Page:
250 BC: Greek mathematician, Archimedes states laws of specific gravity. Blowpipes for making glass invented.

240 BC: Latin literature widespread in Rome.

226 BC: Colossus of Rhodes, one of the Seven Wonders of the Ancient World, destroyed by an earthquake.

222 BC: Alexandria is center of science and learning, with 400,000 scrolls in its library, and a 200 foot lighthouse to guide folks to the library.

220 BC: Rebuilding of the Great Wall of China begins under first Emperor of China, Qin Shi Huang begins. Is considered on of the Architectural Wonders of the Middle Ages.

218 BC: Hannibal crosses Alps with elephants during the Second Punic War.

206 BC: Crossbows in use in China.

200 BC: Iron horseshoes in use. Parchment in wide use. Stirrups in use in China. Tipao gazettes are circulated to Chinese officials.

200 BC-68 AD: Dead Sea Scrolls are written.

150 BC: Hipparchus of Rhodes compiles first star catalog. About this time Venus de Milo (Aphrodite of Melos) sculpted. Scholars believe by Alexandros of Antioch, Greece.

130 BC: List of Seven Wonders of the World devised, by poet Antipater of Sidon - Great Pyramid of Giza, Hanging Gardens of Babylon, Statue of Zeus at Olympia, Temple of Artemis at Ephesus, Mausoleum of Maussollos at Halicarnassus, Colossus of Rhodes and Lighthouse of Alexandria.

119 BC: Han dynasty in China nationalizes natural gas, cast iron, and salt industries.

100 BC: Hellenistic grammarian Dionysius Thrax publishes Art of Grammar. Chinese mathematicians first used negative numbers around this time.

73 BC: Gladiator Spartacus leads uprising of around 40,000+ fugitive Roman slaves.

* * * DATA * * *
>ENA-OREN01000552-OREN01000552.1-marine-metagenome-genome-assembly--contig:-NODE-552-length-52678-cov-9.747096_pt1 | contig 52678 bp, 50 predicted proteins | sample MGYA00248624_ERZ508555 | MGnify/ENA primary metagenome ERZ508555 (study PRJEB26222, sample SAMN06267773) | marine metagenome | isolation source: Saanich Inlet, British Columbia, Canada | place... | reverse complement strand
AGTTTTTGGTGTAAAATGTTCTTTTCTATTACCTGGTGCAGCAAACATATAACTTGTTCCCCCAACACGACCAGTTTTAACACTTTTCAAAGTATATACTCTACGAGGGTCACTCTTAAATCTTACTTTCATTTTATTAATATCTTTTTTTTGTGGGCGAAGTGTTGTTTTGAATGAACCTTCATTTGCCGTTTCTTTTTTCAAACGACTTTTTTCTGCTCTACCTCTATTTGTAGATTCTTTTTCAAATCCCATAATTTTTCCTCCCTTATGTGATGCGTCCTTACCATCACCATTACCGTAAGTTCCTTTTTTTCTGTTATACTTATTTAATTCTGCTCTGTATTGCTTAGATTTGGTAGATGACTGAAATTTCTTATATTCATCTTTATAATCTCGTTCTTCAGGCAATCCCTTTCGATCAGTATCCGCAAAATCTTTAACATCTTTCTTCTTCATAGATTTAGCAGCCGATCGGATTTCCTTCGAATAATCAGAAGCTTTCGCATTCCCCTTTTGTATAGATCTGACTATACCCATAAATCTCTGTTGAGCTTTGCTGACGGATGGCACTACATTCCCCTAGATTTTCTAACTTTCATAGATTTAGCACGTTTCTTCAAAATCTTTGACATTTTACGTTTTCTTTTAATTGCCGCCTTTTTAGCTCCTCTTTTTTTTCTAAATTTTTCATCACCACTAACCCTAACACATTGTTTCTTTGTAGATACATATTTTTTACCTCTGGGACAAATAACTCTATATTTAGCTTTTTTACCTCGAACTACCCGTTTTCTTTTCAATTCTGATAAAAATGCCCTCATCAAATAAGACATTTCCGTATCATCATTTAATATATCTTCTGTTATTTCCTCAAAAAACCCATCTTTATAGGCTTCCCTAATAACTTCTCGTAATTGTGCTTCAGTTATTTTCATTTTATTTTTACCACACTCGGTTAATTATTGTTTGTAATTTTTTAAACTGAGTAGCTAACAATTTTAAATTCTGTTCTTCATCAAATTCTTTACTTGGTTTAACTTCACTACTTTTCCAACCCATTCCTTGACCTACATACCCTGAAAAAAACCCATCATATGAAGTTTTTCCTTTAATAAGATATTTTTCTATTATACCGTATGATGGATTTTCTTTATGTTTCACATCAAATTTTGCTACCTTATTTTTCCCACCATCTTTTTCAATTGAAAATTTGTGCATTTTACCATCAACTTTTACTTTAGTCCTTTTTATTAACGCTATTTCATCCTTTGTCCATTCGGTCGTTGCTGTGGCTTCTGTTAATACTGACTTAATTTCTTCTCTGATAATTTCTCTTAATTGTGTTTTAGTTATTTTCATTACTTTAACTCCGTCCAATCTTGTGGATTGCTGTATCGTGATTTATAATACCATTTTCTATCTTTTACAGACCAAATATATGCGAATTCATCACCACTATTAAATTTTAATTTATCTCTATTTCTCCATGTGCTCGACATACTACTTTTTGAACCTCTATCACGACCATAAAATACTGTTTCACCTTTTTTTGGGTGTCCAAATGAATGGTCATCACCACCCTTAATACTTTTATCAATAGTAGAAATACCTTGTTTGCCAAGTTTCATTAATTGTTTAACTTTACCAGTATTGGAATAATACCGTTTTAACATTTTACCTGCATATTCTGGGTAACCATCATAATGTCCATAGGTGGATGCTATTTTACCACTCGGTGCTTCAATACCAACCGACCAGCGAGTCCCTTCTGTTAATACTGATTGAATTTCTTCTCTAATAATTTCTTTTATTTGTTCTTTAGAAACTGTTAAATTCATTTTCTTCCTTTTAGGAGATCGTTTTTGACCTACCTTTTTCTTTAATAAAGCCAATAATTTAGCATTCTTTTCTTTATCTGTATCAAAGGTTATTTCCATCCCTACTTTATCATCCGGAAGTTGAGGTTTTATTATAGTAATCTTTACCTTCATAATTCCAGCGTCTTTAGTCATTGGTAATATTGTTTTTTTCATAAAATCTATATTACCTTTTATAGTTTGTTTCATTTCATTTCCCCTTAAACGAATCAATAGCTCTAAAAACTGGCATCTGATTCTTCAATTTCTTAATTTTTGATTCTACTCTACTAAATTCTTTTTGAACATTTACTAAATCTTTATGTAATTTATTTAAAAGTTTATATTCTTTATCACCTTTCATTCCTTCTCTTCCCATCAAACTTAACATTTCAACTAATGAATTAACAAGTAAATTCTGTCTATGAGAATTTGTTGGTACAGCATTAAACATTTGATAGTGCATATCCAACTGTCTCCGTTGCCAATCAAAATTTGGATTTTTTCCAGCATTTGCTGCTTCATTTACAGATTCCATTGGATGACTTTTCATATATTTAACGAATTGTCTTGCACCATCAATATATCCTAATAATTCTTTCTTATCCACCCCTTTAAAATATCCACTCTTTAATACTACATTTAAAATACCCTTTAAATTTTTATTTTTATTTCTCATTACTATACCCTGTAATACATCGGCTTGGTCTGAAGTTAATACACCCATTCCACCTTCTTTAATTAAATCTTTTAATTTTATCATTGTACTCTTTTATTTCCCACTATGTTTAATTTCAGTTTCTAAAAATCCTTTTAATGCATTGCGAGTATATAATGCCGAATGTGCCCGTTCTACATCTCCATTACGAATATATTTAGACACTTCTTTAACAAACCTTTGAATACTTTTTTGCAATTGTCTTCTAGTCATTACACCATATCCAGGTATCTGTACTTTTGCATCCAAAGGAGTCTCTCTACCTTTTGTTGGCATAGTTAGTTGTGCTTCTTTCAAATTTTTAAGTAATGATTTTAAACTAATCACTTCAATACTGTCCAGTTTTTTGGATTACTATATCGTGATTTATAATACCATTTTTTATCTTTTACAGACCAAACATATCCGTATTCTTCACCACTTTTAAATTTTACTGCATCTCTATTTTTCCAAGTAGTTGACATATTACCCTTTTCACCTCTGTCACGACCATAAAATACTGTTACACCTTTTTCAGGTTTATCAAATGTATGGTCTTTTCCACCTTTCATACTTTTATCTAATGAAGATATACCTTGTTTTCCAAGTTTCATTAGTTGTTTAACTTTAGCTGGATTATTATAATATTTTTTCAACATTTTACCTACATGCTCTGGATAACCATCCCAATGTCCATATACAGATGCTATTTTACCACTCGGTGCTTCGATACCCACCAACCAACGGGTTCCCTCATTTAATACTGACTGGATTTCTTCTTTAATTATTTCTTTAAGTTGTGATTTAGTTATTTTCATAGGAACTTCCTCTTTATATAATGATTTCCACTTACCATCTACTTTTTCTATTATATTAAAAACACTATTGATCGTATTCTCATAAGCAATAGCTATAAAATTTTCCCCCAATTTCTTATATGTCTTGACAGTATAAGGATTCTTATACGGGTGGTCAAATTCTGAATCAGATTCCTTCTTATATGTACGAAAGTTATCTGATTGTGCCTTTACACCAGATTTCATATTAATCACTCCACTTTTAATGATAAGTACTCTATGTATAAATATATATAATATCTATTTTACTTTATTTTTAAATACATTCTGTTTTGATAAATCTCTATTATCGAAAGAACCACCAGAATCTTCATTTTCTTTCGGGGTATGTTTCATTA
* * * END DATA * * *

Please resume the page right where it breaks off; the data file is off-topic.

59 BC: Acta diurna, a news gazette, published in Rome.

55 BC: Julius Caesar invades Britain. Roman legions introduce beer to Northern Europe.

50-1 BC: Rome and wars dominate the known history of the time.

50 BC: The Chinese are making paper first with short lengths of bamboo. Later adding cotton linen rags that are soaked in water and pounded into swollen pulp. This is then formed into sheets and dried. First known reference to adding rags to paper pulp. Glassblowing in Phoenicia.

47 BC: Part of the Library of Alexandria (containing the biggest collection of ancient literature) burned when Caesar set fire to a fleet of Cleopatra's ships - flames spread to the library.

46 BC: Caesar creates The Julian Calendar - 365 days, 12 months - sets the 1st of March as the beginning of a new year

44 BC: Caesar murdered. Cicero publishes his six philosophical books. Cleopatra has her brother, Ptolemy XIV, murdered.

36 BC: Virgil publishes the Eclogues, a collection of ten poems.

27 BC: The building of the Acropolis begins.

8 BC-4 AD: Scholars estimate Jesus was born between these years.

4 BC: The first decimal system based on 60s is introduced by the Sumerians of Mesopotamia, also credited with the invention of writing. They base their numerical system on powers of 60 subdivided into multiples of 10. It is from this system that Sumero-Babylonians developed the time system that we use today: each hour is divided into 60 minutes, which are divided into 60 seconds.